The Bermuda Environmental and Sustainability Taskforce will be putting on a demonstration early tomorrow morning outside of Southlands to demarcate the length of the proposed southlands tunnel. Details below:
Bermuda Environmental and Sustainability Taskforce (BEST)
How long will the tunnel be?
Members of BEST have frequently been asked “How long is the tunnel at Southlands going to be?” We have decided to provide an answer in real life, in real time. To achieve this, members of BEST will assemble with placards on the verge of the South Road to mark out, to the best of our ability, just where the Southlands “land bridge” or tunnel will begin and end.
This vigil will take place Tuesday morning (20th March) during the morning commute. Placards will be in place by 7 am and continue until the morning commute subsides.
There will be no disruption of traffic, or trespass onto the Southlands site. The purpose of the vigil is merely to bring to the public’s attention how much of South Shore Road will be diverted underground.
In honor of the Bermuda Environmental Sustainability Taskforce’s dedication to saving southlands, and the launch of their website, I’ve decided to give my blog a southland’s theme and urge that you:
Visit their website
Sign the petition
Make your opinion heard.
The Bermuda Environmental and Sustainability Taskforce (BEST), a newly formed environmental group who is dedicated to saving Southlands has put together an online petition against the draft Special Development Orders for a new hotel on the property.
You can view and/or sign the petition by visiting the following link: http://www.thepetitionsite.com/takeaction/380235257
With the axing of ‘Sustainable Development’ by our new Premier in favor of SDO’s destined to destroy what little natural preserves of Bermudian landscape we have left, our Premier’s great new solution is to promote ‘recycling’.
Mr. Premier, no offense, but would you get with the times? Recycling is years old and should have been heavily promoted during the entire time the PLP has been in power. It is great to know that we’re getting a fancy new recyling plant but more needs to be done to encourage Bermudians to do more then just recycle but also be green friendly.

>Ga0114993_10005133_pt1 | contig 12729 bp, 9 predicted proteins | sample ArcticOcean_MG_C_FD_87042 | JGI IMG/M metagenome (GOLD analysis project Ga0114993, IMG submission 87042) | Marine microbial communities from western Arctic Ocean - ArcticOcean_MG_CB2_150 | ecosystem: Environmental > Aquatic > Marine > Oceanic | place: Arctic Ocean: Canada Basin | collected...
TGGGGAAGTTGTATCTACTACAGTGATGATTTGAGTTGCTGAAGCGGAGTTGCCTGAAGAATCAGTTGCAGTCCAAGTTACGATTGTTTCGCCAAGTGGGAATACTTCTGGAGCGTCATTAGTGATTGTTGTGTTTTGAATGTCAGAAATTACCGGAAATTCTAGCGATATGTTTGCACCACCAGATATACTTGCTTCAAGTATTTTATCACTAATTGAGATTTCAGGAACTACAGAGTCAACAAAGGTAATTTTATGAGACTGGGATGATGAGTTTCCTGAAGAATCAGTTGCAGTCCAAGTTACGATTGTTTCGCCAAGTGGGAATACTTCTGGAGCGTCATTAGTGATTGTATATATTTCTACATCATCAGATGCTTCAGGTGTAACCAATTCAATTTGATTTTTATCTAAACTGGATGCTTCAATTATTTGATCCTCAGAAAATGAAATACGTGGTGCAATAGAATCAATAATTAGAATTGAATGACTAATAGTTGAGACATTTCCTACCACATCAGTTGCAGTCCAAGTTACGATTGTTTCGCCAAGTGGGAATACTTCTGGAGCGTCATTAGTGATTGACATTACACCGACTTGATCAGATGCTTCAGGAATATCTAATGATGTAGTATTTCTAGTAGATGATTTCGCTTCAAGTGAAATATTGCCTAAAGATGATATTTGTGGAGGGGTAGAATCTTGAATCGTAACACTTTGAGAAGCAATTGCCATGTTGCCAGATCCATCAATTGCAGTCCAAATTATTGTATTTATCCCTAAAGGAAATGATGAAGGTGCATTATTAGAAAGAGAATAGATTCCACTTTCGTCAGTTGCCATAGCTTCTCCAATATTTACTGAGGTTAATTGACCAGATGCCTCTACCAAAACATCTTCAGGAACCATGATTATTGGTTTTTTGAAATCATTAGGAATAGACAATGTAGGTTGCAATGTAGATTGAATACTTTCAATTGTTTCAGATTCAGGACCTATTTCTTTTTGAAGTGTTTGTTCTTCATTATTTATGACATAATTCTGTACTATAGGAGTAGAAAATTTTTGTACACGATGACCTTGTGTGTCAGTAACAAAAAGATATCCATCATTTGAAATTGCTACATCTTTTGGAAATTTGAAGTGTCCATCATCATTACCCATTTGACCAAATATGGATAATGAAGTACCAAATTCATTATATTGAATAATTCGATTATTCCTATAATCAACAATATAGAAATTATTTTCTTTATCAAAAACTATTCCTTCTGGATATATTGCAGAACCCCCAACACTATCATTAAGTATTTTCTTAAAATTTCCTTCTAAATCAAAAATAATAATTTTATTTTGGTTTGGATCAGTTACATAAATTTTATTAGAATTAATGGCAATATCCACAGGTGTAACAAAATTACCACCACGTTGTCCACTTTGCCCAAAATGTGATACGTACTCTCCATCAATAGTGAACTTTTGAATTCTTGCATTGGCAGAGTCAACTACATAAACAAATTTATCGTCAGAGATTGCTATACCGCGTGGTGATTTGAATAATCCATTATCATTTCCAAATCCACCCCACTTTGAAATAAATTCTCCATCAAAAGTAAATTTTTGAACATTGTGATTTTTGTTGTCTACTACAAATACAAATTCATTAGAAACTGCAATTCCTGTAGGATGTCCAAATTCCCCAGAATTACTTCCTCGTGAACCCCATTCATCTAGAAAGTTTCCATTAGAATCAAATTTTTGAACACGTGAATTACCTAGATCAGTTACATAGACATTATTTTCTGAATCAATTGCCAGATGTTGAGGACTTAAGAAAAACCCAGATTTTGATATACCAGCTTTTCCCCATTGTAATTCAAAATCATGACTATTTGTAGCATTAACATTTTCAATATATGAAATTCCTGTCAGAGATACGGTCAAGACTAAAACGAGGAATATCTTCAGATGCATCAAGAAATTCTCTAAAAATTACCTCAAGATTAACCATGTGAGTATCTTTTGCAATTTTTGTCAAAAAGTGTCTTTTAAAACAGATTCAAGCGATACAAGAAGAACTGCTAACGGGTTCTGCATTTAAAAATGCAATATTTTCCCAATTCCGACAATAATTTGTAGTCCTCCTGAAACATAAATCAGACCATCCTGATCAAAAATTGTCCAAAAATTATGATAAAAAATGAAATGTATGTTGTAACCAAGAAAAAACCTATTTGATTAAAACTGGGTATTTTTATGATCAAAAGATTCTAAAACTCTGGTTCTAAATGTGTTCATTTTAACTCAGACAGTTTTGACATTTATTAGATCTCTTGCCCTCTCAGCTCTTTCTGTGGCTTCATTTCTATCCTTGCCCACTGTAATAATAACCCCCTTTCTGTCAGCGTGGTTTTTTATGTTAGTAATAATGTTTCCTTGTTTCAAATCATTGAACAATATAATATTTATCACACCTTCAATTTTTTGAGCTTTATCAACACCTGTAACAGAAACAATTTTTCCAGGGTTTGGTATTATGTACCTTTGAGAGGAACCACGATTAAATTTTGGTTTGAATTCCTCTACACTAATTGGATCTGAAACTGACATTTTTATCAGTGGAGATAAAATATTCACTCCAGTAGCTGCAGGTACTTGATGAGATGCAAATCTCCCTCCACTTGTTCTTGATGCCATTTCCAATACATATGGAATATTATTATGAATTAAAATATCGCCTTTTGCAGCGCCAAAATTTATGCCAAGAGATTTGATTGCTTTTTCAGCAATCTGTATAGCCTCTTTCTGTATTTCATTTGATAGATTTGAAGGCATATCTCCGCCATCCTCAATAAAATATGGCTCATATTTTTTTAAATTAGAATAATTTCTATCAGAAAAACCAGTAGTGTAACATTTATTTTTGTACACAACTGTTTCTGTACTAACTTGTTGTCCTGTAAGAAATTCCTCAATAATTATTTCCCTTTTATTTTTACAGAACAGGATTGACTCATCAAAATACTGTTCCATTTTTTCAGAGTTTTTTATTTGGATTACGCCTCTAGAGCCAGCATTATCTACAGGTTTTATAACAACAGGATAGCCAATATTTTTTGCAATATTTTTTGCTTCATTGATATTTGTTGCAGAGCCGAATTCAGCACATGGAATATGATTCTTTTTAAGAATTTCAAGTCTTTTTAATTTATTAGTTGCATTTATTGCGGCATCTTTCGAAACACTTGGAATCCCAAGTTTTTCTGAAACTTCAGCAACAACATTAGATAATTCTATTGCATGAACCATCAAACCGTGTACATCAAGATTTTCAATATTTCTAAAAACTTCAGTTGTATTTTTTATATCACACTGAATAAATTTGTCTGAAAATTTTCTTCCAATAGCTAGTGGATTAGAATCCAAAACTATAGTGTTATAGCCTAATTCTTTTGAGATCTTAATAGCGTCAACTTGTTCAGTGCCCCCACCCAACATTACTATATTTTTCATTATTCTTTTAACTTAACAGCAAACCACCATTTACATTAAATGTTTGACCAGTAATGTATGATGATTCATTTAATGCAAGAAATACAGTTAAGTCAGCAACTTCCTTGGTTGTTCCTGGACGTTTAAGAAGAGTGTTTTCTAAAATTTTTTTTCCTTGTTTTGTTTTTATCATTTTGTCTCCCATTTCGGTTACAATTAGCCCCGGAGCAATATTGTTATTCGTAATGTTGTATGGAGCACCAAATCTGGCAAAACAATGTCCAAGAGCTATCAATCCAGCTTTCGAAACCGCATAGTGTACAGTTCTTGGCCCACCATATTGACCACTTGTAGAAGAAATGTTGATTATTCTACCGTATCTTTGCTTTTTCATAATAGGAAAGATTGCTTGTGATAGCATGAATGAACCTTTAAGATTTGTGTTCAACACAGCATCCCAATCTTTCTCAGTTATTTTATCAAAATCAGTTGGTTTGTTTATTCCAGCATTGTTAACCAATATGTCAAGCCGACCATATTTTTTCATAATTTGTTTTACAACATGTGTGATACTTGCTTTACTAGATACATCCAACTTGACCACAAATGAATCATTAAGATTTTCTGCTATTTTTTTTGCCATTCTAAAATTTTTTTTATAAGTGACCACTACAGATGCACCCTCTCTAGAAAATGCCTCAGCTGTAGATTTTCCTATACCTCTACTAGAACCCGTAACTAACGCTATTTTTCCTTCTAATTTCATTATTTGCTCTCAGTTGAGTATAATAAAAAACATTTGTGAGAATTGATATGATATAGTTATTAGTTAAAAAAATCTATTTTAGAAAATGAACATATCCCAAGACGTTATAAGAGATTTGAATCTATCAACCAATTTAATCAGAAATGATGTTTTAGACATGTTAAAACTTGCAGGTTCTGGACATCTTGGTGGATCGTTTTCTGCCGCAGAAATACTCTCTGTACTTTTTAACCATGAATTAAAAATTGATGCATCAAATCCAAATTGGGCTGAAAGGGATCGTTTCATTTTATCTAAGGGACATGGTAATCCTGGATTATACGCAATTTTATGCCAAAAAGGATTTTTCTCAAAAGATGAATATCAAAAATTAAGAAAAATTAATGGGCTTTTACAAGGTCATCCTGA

Has any thought been giving to invoking a deposit plan on recyclable materials by placing a tax on cans, bottles and other recycleable items that can be redeemed when they’re returned to the recycling depot? How about encouraging local grocery stores to promote the use of reuseable containers as opposed to the horrendous amounts of paper bags we go through? I do recall a similar initative years ago promoting the use of reuseable bags though it is unknown what happened to it or why it stopped.
Could we be doing more to encourage energy savings? Recently I replaced most of the lightbulbs in my house with florescents in an attempt to not only cut my energy bills but do my part to cut back on energy consumption. Has government considered a ban on incandescent bulbs as a means to promote energy savings Bermuda wide as has been done in Australia and California?
A vaste majority of our water supply comes from rainwater that we do our part in polluting. It would be tremendous to see more initiatives towards decreasing polution levels from vehicles and smokestacks. One such concept would be to introduce yearly emissions testing to go alongside regular TCD testing and an revision of the licensing system to tax based upon emission levels rather then vehicle sizes. This would do a better job of encouraging people to purchase new vehicles then the proposed elimination of used cars.
A whole host of other suggestions on how you individually can help contribute to fighting global warming can be found on the 50 things you can do to stop global warming list which I’d encourage all to visit and consider.